Maybe I’ve stayed away too long, but if Saturday night’s concert at the Shed is any indication, ladies and gentlemen, Mr. Jimmy Buffett is running out of fucks to give about whether or not the depressed CPA wearing a grass skirt and drinking way too much Landshark wants him to play “Why Don’t We Get Drunk and Screw.” And here are five reasons why I believe that, based on his most recent show in Tampa Bay. 

5. He’s moving away from the songs the drunk white collar fans come to hear him play.Granted, most of what he played was the popular stuff, but there were some treasures in there we wouldn’t have heard 10 years ago. If you look at the set list, aside from the covers (and no, I don’t count the ones Mac McAnally wrote as covers), he evenly divided the “songs you know by heart” with the infinitely-better B-sides. There was also a change from past videos playing in the background — while Buffett still showed video of the crowd and past examples of Parrothead debauchery, he also incorporated spectacular photography and videography in the background, making the concert a pleasure to watch as well as hear.

4. The bluegrass version of “Gypsies in the Palace.” On the 1985 Last Mango in Paris, the late Glenn Frey makes an appearance on “Gypsies in the Palace.” Last night Buffett played a bluegrass rendition of the song, transitioning into “Take It Easy.” When the crowd went wild, I had to wonder how many of them know Buffett called opening for The Eagles on their Hotel California tour “the rocket ship we rode” to fame.

3. More Mac.Over the years, songwriter Mac McAnally has had increasingly more front-and-center time, and with good reason: He’s written (or co-written with Buffett) some of the Coral Reefer Band’s best B-sides, the stuff people like me go to the concerts to hear. To wit, “It’s My Job,” “Coast of Carolina,” “She’s Going Out of My Mind,” “The City” and “Semi-True Story.” This Muscle Shoals musician has also written songs for the Lyle Lovett, Kenny Chesney and Zac Brown. Songs he did not write include “Margaritaville,” “Fins” and “Why Don’t We Get Drunk and Screw.”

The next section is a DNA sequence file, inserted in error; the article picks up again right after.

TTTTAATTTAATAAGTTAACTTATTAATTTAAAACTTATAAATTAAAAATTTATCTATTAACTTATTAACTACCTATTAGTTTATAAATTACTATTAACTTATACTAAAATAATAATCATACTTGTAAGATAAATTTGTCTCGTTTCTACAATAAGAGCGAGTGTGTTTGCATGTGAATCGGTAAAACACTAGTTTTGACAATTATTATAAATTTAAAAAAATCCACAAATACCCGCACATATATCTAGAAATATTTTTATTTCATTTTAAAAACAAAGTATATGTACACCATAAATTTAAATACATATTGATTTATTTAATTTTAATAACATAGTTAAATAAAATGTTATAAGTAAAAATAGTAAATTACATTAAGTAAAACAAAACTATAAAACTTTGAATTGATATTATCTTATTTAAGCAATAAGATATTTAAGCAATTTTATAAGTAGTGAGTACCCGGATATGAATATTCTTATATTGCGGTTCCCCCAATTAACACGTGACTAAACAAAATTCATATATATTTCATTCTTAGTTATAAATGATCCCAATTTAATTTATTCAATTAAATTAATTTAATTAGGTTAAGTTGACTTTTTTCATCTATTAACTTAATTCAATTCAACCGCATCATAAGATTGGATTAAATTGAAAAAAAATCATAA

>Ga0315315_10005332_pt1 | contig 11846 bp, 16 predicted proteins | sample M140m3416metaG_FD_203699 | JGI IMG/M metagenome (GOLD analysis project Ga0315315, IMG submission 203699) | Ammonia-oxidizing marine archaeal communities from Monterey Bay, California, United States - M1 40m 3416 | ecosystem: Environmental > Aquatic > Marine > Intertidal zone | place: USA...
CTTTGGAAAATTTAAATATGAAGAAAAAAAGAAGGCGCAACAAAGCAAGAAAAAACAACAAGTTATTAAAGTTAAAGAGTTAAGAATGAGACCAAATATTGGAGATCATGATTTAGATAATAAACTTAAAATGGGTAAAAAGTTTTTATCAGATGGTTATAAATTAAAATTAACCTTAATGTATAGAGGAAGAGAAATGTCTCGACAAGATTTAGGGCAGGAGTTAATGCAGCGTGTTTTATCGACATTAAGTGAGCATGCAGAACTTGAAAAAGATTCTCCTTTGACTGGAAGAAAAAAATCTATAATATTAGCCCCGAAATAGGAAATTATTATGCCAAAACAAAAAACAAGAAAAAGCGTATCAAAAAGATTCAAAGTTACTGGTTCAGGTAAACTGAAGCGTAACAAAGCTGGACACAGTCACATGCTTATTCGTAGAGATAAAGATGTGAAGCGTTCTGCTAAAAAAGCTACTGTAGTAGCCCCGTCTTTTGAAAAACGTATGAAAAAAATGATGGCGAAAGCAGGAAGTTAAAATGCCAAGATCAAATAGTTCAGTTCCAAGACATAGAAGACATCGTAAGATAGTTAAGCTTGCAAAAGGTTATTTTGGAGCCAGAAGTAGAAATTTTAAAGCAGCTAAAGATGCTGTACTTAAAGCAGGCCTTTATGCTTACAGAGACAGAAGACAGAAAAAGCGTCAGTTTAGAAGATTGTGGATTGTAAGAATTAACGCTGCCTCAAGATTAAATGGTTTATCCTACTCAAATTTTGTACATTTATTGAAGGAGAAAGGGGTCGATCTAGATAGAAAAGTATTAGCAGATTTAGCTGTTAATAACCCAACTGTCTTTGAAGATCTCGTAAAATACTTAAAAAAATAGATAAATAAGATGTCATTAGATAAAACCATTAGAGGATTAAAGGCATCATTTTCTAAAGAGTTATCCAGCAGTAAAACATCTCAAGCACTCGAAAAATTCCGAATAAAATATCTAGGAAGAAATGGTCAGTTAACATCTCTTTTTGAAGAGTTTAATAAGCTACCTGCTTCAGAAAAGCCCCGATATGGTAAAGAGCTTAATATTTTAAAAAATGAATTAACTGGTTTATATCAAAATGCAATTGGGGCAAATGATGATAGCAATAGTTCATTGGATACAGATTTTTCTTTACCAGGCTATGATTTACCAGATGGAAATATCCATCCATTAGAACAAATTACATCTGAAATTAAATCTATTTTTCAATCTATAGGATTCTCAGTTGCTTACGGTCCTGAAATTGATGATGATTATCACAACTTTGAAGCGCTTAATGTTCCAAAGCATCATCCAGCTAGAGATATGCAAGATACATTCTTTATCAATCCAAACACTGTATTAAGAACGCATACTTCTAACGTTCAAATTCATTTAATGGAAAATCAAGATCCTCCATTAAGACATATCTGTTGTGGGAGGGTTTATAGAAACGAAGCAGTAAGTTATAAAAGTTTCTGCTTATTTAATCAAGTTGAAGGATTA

2. “Little Martha”. An acoustic song, played not by Buffett but the wildly gifted Mac McAnally. Despite the cheers for the Allman Brothers, a goodly number of the concertgoers headed for the beer stands when it became apparent Buffett wasn’t about to launch into a song about la vida playa. Which is a shame; those of us who stayed were rewarded with a tender acoustic tribute to, as McAnnally said, the band who “made it cool to be Southern in music.”

1. “Defying Gravity.”The final song of the evening came from 1976’s Havaña Daydreaming, but Buffett never released it as a single. He preceded “Defying Gravity” with a not-so-veiled barb at Donald Trump’s withdrawal from the Paris Climate Accord (he’d already ad-libbed “don’t wanna land in Mar-a-Lago” when he sang “Volcano”): After calling Earth a beautiful planet, he said some people cared more than others, than closed by saying “I want to live on islands; I don’t want to be treading water.”Listen to a playlist featuring every song Buffett played at MidFlorida Credit Union Amphitheatre by clicking here.


Changes in Latitudes, Changes in Attitudes

The Tiki Bar Is Open (John Hiatt)

The Great Filling Station Holdup

(mentioned Gregg Allman in the “Midnight Rider” snippet)

Knees of My Heart

Grapefruit—Juicy Fruit

Trying to Reason With Hurricane Season

Son of a Son of a Sailor

Come Monday

Weather With You (Crowded House)

Jamaica Mistaica

It’s Five O’Clock Somewhere (Alan Jackson)

Knee Deep (Zac Brown Band)



Little Martha (The Allman Brothers Band — Mac McAnally solo acoustic)

That’s What Living Is to Me

Gypsies in the Palace

Take It Easy (Eagles)

Cheeseburger in Paradise

Last Mango in Paris

A Pirate Looks at Forty

Back Where I Come From (Mac McAnally)

Southern Cross (Crosby, Stills & Nash)


Brown Eyed Girl (Van Morrison)

One Particular Harbour

Love and Luck

Defying Gravity (Jesse Winchester)

This article appeared originally in Creative Loafing Tampa.

Over there.

Loose Lips Sink Ships